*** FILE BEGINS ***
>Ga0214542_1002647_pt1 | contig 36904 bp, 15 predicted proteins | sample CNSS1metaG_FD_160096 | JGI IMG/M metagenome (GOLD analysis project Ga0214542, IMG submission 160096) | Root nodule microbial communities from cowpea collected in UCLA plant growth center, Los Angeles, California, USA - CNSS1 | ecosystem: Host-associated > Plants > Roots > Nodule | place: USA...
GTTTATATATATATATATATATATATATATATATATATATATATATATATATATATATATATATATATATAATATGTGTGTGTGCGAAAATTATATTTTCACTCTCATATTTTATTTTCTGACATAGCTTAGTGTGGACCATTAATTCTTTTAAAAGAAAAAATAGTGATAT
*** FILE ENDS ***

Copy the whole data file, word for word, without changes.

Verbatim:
>Ga0214542_1002647_pt1 | contig 36904 bp, 15 predicted proteins | sample CNSS1metaG_FD_160096 | JGI IMG/M metagenome (GOLD analysis project Ga0214542, IMG submission 160096) | Root nodule microbial communities from cowpea collected in UCLA plant growth center, Los Angeles, California, USA - CNSS1 | ecosystem: Host-associated > Plants > Roots > Nodule | place: USA...
GTTTATATATATATATATATATATATATATATATATATATATATATATATATATATATATATATATATATAATATGTGTGTGTGCGAAAATTATATTTTCACTCTCATATTTTATTTTCTGACATAGCTTAGTGTGGACCATTAATTCTTTTAAAAGAAAAAATAGTGATAT